Eating Like a Local
Despite her continuing battle against cancer, Ali-Ahmad and her two employees continued to grow their business. In September 2016, the team began offering food tours Wednesday through Sunday, and a cocktail tour on Friday evenings.
Ali-Ahmad wanted to avoid tourist traps and design tours that exemplified the best of Long Beach’s food and drink scene.
“I tried to think of restaurants that I felt like were doing cool things in the community, and places [where] I actually wanted to eat,” she explained.
There are also historical and cultural stops along the way, between each restaurant.
“We wanted to bring [our patrons] back to the local community,” Ali-Ahmad said.
The Downtown Long Beach walking tour features eight stops, starting at George’s Greek Cafe, a Long Beach institution.
Patrons are served Saganaki, a fried cheese that is doused with brandy and lit on fire table-side, and finished with Kalamata olives and a squeeze of lemon.
Naturally, no food tour would be complete without dessert. The tour ends at an artisan chocolate shop called Romeo Chocolates, where patrons can each enjoy one of their chocolate truffles.
Meanwhile, the East Village Craft Cocktail tour features four different bars, and gives tourists the opportunity to wet their beaks at some of Long Beach’s best watering holes.
Stops include The Blind Donkey, where a scene from the movie “La La Land” was filmed. Tourists learn about the history of the old-fashioned cocktail, and can choose between enjoying an old-fashioned or a whiskey sour.
The end of the road is at a restaurant called Padres, where everyone gets a taco before heading upstairs to the mezcal bar to enjoy a seasonal tequila or mezcal margarita.
Serving the Community
Patrons have reacted well to the tours, Ali-Ahmad said, and many people have told her that it’s the favorite food tour they’ve been on. The tours are intimate, with a 12-person limit for the food tour and an eight-person limit for the cocktail tour.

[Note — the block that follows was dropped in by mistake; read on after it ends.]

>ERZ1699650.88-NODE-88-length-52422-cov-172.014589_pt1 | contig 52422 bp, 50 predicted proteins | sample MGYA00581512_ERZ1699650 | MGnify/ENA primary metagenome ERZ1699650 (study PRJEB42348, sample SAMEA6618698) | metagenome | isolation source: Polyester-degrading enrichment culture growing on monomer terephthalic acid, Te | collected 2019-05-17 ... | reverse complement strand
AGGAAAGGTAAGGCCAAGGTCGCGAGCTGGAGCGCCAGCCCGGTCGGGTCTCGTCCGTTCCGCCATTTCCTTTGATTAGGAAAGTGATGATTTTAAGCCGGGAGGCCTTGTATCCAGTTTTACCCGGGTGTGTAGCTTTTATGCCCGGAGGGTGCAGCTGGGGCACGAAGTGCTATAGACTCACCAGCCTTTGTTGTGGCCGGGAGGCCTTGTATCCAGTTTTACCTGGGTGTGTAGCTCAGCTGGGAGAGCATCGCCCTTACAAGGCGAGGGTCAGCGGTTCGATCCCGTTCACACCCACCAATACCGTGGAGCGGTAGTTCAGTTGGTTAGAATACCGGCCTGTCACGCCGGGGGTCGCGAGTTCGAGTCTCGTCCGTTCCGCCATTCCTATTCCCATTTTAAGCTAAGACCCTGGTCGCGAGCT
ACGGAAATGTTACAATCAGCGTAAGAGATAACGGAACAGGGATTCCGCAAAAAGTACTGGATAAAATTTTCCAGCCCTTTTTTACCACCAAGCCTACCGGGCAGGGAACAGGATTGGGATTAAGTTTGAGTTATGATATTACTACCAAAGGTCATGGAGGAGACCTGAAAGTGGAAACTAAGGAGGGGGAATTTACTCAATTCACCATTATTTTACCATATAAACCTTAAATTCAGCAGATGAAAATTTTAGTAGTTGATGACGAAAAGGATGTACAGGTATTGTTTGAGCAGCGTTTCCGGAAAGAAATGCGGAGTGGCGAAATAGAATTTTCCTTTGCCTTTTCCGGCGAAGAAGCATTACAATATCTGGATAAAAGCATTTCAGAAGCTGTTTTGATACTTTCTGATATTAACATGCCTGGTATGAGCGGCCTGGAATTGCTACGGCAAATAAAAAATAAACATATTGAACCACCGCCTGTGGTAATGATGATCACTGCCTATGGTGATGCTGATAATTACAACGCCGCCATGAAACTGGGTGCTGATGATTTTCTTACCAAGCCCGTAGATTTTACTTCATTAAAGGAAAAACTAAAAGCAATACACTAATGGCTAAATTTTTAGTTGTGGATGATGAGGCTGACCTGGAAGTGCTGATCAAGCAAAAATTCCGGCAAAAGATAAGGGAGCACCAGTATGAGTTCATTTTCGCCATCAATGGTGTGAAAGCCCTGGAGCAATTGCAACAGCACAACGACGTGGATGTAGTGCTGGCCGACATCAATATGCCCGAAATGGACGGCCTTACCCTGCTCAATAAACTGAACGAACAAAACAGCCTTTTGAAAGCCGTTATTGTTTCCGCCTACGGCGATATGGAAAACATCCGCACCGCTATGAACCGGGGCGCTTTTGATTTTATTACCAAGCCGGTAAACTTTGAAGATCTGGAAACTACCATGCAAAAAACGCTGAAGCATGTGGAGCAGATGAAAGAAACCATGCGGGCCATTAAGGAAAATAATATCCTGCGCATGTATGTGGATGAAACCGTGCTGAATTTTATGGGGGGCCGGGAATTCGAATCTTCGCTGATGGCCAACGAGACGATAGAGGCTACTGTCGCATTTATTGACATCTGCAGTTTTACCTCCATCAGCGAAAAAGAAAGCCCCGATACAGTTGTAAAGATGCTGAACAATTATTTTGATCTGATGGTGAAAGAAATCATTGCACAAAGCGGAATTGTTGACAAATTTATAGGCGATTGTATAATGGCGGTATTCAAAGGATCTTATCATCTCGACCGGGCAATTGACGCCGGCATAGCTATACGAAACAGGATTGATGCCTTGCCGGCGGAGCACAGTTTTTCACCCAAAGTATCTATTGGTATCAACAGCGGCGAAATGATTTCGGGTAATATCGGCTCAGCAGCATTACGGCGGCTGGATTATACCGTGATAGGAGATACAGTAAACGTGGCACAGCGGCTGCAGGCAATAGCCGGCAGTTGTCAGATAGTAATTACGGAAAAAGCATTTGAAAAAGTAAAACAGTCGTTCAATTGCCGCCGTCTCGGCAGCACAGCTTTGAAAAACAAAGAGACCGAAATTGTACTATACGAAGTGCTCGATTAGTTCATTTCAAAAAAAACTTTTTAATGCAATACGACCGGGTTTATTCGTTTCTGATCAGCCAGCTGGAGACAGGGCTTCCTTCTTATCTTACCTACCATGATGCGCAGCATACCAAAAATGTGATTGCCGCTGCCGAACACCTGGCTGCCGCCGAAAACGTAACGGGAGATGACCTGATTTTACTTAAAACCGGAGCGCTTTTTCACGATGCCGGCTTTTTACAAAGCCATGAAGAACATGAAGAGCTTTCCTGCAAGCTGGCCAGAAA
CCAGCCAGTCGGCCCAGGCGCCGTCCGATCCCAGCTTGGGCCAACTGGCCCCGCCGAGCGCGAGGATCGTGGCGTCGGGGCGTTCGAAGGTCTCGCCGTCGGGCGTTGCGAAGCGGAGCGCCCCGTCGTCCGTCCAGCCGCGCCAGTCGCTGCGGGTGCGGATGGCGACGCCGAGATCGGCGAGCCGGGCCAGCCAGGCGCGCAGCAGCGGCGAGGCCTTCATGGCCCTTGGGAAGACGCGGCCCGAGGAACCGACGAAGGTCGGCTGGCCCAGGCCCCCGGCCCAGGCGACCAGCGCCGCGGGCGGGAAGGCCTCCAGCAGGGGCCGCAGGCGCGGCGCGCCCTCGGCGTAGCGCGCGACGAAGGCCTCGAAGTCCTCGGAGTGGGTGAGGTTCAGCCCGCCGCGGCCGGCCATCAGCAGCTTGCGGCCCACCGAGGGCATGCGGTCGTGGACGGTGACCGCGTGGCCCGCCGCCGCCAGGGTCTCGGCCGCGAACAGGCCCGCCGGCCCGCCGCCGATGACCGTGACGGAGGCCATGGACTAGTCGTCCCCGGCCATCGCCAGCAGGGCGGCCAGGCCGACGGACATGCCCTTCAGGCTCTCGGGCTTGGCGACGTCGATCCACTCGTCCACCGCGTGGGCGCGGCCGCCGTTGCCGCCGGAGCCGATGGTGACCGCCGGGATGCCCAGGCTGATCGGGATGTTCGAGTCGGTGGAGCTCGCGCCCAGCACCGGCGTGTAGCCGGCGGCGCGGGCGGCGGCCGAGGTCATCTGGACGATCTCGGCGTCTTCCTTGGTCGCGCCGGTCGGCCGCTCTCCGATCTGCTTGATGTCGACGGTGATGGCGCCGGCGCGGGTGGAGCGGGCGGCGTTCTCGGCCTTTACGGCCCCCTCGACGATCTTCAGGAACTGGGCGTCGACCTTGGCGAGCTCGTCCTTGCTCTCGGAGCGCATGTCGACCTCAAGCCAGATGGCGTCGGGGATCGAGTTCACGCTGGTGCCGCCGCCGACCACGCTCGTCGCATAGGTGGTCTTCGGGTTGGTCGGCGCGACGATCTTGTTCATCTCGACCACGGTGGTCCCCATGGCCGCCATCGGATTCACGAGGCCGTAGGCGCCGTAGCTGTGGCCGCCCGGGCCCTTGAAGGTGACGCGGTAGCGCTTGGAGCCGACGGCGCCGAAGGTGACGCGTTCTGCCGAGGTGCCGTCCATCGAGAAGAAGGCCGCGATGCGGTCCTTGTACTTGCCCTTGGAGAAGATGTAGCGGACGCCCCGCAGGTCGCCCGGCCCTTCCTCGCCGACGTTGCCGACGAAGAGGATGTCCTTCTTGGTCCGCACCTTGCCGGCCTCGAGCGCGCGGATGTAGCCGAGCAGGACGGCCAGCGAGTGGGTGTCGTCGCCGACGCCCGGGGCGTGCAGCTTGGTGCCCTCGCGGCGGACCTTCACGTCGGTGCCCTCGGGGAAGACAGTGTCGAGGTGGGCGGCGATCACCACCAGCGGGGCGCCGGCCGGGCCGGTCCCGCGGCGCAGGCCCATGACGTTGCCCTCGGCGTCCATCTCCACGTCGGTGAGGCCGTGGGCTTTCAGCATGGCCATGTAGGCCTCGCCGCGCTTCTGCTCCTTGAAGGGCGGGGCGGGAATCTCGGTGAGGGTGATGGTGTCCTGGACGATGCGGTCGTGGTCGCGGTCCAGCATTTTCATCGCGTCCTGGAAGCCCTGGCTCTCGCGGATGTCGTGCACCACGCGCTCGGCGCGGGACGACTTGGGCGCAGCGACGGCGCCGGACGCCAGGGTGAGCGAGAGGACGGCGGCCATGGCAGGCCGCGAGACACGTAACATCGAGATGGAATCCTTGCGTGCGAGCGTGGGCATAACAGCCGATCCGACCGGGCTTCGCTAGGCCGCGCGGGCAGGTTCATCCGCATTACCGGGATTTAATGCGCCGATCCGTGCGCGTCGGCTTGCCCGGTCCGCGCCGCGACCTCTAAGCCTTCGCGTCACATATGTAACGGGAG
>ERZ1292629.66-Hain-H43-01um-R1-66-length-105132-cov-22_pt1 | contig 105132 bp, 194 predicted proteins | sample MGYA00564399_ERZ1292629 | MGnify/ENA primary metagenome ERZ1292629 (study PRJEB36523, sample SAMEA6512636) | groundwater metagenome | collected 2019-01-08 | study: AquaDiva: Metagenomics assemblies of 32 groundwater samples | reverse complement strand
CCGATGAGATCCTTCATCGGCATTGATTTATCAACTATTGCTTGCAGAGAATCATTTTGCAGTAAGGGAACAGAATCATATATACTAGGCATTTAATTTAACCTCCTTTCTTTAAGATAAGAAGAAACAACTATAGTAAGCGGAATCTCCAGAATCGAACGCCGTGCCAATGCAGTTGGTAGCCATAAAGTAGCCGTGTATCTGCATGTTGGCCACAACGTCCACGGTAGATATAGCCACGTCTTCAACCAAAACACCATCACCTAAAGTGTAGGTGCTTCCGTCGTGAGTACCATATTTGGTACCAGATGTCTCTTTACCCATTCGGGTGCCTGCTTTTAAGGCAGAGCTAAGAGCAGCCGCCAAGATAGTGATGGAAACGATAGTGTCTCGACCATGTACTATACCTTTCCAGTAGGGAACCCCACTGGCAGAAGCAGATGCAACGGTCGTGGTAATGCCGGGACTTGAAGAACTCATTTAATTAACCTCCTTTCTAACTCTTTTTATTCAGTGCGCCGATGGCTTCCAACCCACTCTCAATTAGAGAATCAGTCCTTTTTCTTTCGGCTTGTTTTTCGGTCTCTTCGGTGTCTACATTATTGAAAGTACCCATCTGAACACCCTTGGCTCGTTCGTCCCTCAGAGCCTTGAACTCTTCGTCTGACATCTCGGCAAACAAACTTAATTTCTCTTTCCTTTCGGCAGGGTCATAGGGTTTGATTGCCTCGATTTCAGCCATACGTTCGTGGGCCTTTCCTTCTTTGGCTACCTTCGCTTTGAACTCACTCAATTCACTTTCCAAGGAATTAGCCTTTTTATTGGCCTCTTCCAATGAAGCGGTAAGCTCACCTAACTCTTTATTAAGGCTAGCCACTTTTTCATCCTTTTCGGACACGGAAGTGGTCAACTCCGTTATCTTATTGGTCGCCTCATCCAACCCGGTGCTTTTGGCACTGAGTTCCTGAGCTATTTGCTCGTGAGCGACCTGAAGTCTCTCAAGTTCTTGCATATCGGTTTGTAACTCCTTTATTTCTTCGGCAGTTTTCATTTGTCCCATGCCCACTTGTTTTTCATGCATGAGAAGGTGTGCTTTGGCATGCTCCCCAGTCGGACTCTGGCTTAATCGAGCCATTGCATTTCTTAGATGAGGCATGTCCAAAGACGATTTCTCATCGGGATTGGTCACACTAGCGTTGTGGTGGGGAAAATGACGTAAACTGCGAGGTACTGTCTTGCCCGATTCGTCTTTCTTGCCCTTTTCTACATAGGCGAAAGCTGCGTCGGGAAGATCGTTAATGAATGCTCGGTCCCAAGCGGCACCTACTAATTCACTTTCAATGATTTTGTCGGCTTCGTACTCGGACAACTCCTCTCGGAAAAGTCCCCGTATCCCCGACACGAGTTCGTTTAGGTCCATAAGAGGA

For Ali-Ahmad, her business is all about keeping people happy and showing them the best parts of her city.
Unfortunately, she learned in July that the cancer had returned to her liver and bones. Now, she’s planning the next steps of her treatment and recovery.
“I try to stay positive because I know that that’s half of the battle. I have too much to live for,” she said.
As Ali-Ahmad continues to battle cancer, she struggles to keep herself from taking on too much work, and accepts that her business may not grow as fast as she and her colleagues would like. Meanwhile, she has relied on her dependable staff.
She said that her experience has made her a more grounded person. She doesn’t sweat the small stuff, and holds onto her friends and family. Her support system of friends and family has helped her stay the course.
The Long Beach community has also rallied support for Ali-Ahmad, and held a fundraiser for her that raised $150,000.
“I want to live,” Ali-Ahmad said. “I don’t want to let them down, and I feel like have so much more I want to do. For me, giving up is honestly never on the table.”